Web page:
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Camden News - by SARA NEWMAN
Published: 12 June 2008
Little Green Street neighbours and supporters  celebrate the decision to ban lorries
Little Green Street neighbours and supporters celebrate the decision to ban lorries
Visit Little Green Street (and Venice) before it disappears

Guidebook names cobbled street as world treasure

WHAT have the snows of Kilimanjaro, the Florida Everglades, white rhinos, giant pandas, Venice and a small back street in Kentish Town got in common?
Answer: They have been named in a new guidebook of important things to see before they are destroyed or become extinct.
Little Green Street, a cobbled Georgian dead-end street off Highgate Road, has made it into a new book titled 500 Places To Visit Before They Disappear, edited by New York-based author and eco-expert Holly Hughes.
Residents have warned the narrow mews is threatened by developers who want to use the road to allow lorries access to wasteland where 30 homes and an underground car park are planned on the site of a former railway workers’ club.
Ms Hughes said: “These are one-of-a-kind landscapes, fragile eco-systems, rare bird habitats, places to see the last remaining species of big game in the wild, cityscapes in peril, petroglyphs, and more. I have chosen 500 treasures that will inspire and enlighten travellers – and Little Green Street fits the bill.”
Little Green Street’s inclusion in the book, published this week, is timely. Today (Thursday) is the deadline for the developers, Euro-Investments, to register their appeal against the council’s decision in February to kick out their proposals.
They hope a ruling by Camden Council banning lorries from the street will be overturned.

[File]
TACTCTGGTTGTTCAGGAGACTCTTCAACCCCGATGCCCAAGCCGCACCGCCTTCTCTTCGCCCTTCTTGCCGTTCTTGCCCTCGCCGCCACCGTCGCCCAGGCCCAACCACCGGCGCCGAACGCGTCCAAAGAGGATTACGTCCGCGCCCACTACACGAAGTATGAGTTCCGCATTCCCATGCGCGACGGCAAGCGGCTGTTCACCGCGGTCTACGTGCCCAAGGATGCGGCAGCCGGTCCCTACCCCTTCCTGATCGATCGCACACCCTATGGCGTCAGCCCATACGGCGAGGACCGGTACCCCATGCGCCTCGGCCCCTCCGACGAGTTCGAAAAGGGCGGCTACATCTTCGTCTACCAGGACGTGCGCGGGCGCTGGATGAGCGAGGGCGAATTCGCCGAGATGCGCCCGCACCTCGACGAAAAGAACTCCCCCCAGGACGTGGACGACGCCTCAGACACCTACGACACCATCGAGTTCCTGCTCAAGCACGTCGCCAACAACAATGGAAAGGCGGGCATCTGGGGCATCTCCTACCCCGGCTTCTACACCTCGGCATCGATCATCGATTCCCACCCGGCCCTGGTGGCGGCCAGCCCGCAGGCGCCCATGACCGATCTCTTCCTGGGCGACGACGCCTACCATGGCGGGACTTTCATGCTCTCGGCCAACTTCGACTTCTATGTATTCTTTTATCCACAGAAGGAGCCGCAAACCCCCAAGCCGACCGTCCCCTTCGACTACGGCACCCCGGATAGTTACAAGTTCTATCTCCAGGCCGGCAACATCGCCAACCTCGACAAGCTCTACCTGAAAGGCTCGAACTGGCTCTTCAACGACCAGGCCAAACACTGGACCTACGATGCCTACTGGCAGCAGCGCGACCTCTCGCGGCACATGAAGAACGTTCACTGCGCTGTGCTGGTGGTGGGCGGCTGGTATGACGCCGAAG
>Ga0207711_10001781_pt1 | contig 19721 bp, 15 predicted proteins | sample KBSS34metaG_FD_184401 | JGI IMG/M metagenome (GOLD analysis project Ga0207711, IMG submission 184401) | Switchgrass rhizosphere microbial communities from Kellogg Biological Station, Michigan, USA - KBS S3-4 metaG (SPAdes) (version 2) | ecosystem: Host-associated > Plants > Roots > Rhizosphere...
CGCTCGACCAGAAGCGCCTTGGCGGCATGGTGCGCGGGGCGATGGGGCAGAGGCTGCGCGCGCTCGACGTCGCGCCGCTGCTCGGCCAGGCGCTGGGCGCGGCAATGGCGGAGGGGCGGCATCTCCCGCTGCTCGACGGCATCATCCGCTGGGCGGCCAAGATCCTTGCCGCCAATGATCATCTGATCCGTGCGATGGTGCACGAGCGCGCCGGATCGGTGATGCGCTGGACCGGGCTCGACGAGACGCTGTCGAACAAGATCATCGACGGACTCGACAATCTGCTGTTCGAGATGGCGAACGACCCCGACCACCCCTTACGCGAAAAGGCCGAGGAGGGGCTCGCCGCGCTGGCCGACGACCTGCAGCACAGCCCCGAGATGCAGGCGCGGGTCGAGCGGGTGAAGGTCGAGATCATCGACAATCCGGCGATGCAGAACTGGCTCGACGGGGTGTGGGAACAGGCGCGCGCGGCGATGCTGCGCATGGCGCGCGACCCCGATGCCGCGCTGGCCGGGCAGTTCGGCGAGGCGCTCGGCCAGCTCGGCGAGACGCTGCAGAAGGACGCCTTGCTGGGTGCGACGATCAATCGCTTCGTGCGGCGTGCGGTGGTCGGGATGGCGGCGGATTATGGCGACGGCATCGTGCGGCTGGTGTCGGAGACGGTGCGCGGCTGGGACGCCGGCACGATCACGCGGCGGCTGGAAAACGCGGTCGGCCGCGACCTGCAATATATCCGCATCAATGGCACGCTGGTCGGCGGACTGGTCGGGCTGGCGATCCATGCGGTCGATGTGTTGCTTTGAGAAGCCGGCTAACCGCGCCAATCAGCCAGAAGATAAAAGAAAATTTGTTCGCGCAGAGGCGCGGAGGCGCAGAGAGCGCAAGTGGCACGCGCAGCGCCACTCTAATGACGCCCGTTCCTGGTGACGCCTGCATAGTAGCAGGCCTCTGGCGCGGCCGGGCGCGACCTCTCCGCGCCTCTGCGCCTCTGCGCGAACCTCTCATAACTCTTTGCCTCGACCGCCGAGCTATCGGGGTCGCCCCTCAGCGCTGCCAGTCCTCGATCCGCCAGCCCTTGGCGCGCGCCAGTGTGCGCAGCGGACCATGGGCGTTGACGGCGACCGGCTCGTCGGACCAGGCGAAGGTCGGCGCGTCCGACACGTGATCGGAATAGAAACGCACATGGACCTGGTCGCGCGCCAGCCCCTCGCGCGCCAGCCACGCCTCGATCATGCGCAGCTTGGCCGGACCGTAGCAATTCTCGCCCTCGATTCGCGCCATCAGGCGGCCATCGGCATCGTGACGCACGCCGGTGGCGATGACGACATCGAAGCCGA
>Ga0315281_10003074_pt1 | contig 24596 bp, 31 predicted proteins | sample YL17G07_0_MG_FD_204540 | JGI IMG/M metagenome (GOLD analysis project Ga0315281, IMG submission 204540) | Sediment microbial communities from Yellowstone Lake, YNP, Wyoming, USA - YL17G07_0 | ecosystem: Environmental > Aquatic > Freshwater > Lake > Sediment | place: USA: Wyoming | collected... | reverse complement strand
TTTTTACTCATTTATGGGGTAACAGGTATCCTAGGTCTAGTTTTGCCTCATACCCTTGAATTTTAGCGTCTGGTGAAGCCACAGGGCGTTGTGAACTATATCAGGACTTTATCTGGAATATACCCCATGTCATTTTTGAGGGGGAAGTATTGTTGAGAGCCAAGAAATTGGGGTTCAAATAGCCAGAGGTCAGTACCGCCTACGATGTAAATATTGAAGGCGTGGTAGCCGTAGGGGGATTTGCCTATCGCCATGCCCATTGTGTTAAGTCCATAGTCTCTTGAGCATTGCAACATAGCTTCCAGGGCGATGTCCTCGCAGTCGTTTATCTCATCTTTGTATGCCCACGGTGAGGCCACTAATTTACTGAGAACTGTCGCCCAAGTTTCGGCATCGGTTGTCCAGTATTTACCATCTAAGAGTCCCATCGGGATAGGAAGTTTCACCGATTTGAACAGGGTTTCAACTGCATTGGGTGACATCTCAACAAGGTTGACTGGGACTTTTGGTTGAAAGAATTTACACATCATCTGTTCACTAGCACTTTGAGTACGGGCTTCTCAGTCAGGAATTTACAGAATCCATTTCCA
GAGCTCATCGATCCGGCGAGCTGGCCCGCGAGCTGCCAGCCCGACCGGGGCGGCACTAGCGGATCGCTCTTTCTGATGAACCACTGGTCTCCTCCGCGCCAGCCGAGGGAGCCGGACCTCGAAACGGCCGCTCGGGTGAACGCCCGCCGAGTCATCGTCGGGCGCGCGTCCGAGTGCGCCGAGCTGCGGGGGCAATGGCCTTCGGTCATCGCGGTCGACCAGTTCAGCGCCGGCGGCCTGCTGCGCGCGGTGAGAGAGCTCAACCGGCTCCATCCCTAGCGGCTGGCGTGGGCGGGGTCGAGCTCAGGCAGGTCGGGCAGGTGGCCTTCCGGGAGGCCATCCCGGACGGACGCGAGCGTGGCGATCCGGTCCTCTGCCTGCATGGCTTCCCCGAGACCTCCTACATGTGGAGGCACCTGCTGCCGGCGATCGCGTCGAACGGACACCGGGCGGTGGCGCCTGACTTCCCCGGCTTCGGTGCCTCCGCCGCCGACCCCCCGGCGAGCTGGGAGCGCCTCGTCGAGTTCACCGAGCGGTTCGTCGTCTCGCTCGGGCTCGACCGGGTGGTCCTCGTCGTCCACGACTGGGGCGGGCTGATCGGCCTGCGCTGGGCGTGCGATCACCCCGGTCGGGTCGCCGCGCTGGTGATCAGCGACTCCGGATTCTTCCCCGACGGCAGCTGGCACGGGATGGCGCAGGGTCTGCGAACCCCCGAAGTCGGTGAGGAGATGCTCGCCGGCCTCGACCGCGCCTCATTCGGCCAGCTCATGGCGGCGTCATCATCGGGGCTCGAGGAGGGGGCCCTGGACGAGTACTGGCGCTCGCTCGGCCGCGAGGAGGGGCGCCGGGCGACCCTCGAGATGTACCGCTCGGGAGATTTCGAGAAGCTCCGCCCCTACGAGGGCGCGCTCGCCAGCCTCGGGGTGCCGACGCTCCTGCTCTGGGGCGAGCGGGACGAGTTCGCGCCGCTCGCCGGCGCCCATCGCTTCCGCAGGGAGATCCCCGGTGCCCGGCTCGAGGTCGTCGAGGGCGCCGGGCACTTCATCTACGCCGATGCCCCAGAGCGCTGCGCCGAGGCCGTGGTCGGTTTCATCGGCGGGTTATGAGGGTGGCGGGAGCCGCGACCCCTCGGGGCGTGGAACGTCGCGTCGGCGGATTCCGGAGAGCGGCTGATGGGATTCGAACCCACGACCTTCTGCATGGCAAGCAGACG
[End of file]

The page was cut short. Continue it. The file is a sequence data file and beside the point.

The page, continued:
Nick Goodall, who has lived in the street for eight years, said: “This goes to show that if the developers get their way they will be taking the street away not just from the people who live here, but they will be robbing Londoners of an important part of their history.”

‘A slice of Regency London’

Excerpt from 500 Places To Visit Before They Disappear:

Little Green Street isn’t in the centre of London, but maybe that’s why it survived so long – it’s one of only a few intact Georgian streets left in the whole metropolis. These two-story brick houses may have survived the Blitz in World War II, but the inexorable march of gentrification is another thing altogether.
What’s especially ironic is that the houses of Little Green Street aren’t themselves being knocked down. They are listed as Grade II historic properties. No, it’s the street itself that lies in danger.
The street comes honestly by its name: Little Green Street is only 2.5 meters (8 feet) wide... Little Green Street looks like a perfect slice of Regency London; it’s been cele­brated in the poetry of that quintes­sentially British poet John Betjeman.

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